Sunday, January 11, 2009

Church Record Sunday: Seventh-day Adventist Records

The Seventh-day Adventist Church is a nineteenth century American religion, probably best known for their avoidance of meat and observing a Saturday Sabbath. While it was founded in 1844 and officially organized in 1863 in Washington, New Hampshire, it was the later work of Ellen G. White with which many people are more familiar. According to its web site, the Adventist church has 10 million members worldwide with less than 10 percent living in the United States. For an overview of the history of the Seventh-day Adventist Church, check out http://www.adventist.org/world_church/facts_and_figures/history/index.html.en.

For those related to Ellen G. White, one of the leaders and visionaries of the Seventh-day Adventist Church, you may want to reference the web site for the estate of Ellen G. White at http://www.whiteestate.org/index.old.asp. A page of the web site is devoted to her ancestry and includes a pedigree chart, http://www.whiteestate.org/search/collections.asp. Additional online resources include letters, manuscripts, and photographs, http://www.whiteestate.org/search/collections.asp.

Another important resource are the audio files for the series entitled "Pathways to our Pioneers", http://www.whiteestate.org/pathways/pioneers.asp. This 22-volume series provides stories of Adventist pioneers and events. It is also available for sale by the web site.

The Adventist Heritage Ministry is an organization dedicated to preserving the heritage of the Seventh-day Adventist church by purchasing, restoring and replicating historical Adventist pioneer sites. Their web site, http://www.adventistheritage.org/, includes information about historical sites important in the early history of the Adventist church.

Andrews University is an Adventist University in Michigan that holds various resources for studying Adventist heritage and genealogy. A list of its Adventist resources is found at http://www.andrews.edu/library/sda.html. Its Center for Adventist Research, http://www.andrews.edu/library/car/index.html is a portal for resources, databases and indexes.

Andrews University's web site is the home of two important Adventist sources. The Periodical Index http://www.andrews.edu/library/car/sdapiindex.html is an index to over 40 past and present Seventh-day Adventist journals and magazines. The index covers the years 1973 to the present. This index includes obituaries. Photocopies of articles can be obtained through any Adventist library or by contacting Andrews University in Michigan. For those interested in an annual CD of the Index, it may be ordered by individuals for $20.00.

The University is also the home of the Obit Index http://www.andrews.edu/library/car/sdapiobits.html. The Obituary Index is a subset of the Periodical Index. According to the web site, "the obituaries in this Index are found in a number of Seventh-day Adventist Church sponsored and published periodicals. The periodicals generally contain news and devotional material. Part of the news component is the listing of obituaries of people from the geographical area served by the periodical or in the Church at large. Local church pastors report deaths in their church to the editor of the periodical for inclusion in a later edition. Not all church members are included. Only those members for which the editor received information will be found in the magazine and therefore in this Index."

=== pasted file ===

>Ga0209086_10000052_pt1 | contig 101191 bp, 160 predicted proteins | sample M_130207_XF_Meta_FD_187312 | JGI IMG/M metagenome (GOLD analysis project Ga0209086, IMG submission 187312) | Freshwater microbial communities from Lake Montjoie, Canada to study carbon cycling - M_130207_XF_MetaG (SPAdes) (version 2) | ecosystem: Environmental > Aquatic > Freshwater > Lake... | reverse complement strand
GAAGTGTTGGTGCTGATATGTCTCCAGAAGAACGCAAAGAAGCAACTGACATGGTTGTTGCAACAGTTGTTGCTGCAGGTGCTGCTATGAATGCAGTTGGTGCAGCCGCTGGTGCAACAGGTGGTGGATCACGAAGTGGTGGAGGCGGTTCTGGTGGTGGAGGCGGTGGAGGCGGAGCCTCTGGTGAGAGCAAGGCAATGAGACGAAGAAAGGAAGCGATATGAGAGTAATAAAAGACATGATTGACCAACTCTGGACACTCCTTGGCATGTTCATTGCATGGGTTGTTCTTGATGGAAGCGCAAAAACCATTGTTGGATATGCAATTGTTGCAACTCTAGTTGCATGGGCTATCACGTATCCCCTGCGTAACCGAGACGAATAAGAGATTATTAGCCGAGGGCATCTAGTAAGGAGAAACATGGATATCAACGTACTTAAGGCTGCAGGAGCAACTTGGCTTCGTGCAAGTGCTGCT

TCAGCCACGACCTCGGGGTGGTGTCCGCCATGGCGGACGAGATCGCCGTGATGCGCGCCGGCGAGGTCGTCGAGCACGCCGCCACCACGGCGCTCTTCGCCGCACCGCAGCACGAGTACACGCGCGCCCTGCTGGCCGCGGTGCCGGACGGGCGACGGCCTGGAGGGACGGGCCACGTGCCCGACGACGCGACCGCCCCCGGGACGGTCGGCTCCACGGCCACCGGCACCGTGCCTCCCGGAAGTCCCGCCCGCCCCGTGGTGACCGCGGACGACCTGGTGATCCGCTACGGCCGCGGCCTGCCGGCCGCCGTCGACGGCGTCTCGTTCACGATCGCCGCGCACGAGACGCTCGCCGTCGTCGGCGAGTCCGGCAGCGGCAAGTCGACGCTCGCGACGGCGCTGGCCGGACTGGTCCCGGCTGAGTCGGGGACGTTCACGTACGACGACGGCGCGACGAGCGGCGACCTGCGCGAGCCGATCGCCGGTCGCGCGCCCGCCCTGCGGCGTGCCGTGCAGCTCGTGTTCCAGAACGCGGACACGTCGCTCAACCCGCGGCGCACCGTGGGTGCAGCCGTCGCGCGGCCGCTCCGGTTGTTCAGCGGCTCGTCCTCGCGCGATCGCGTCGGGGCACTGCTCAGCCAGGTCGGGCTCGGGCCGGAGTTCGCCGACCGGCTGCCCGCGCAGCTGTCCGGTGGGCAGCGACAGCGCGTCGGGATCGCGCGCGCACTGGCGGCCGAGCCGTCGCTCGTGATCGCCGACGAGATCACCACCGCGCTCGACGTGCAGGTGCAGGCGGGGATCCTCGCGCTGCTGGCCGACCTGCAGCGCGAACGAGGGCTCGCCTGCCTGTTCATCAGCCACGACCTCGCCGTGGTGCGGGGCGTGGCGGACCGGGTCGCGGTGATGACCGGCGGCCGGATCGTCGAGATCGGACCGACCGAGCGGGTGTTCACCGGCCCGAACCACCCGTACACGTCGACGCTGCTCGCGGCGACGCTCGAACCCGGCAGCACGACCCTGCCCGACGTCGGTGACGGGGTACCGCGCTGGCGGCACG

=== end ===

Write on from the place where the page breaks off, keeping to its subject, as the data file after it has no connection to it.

The Obituary Index covers the years 1850 to the present. The web site provides information on how to obtain a photocopy of an obituary if you are unable to request a copy from a local Adventist library.

Loma Linda University in Loma Linda, California are important Adventist repositories. Loma Linda University Library's Heritage Room http://www.llu.edu/llu/library/heritage/, holdings include diaries and manuscripts, newspapers, books, and oral histories. One of its holdings, the Seventh-day Adventist Document File includes materials resulting from the Loma Linda University and Seventh-day Adventist church there. This collection includes a local history and biography file. The biography file is indexed online at http://lluweb2.llu.edu/heritage/.

2 comments:

Miriam said...

Great information, Gena! Thank you! I've bookmarked this, even though I don't have Seventh-Day Adventist ancestors. I've long thought I'd like to write a series on the different Christian movements and denominations and where to find their records.

I would like to point out that Adventism is not a religion, but a denomination of the Christian religion. Categories of religions include Christianity, Judaism, Islam, Hinduism, Buddhism, etc. Denominations are subcategories within the Christian religion such as Catholics, Lutherans, Adventists, Baptists, etc.

Again, great post and wonderful links!

author@ptgbook.org said...

I am a seventh-day Sabbath keeping Christian, but not a Seventh-Day Adventist. I have heard that Seventh-Day Adventists regard Ellen White as a prophet, but I am curious why. Has she made predictions before the fact that have come true and prove her message was inspired by God?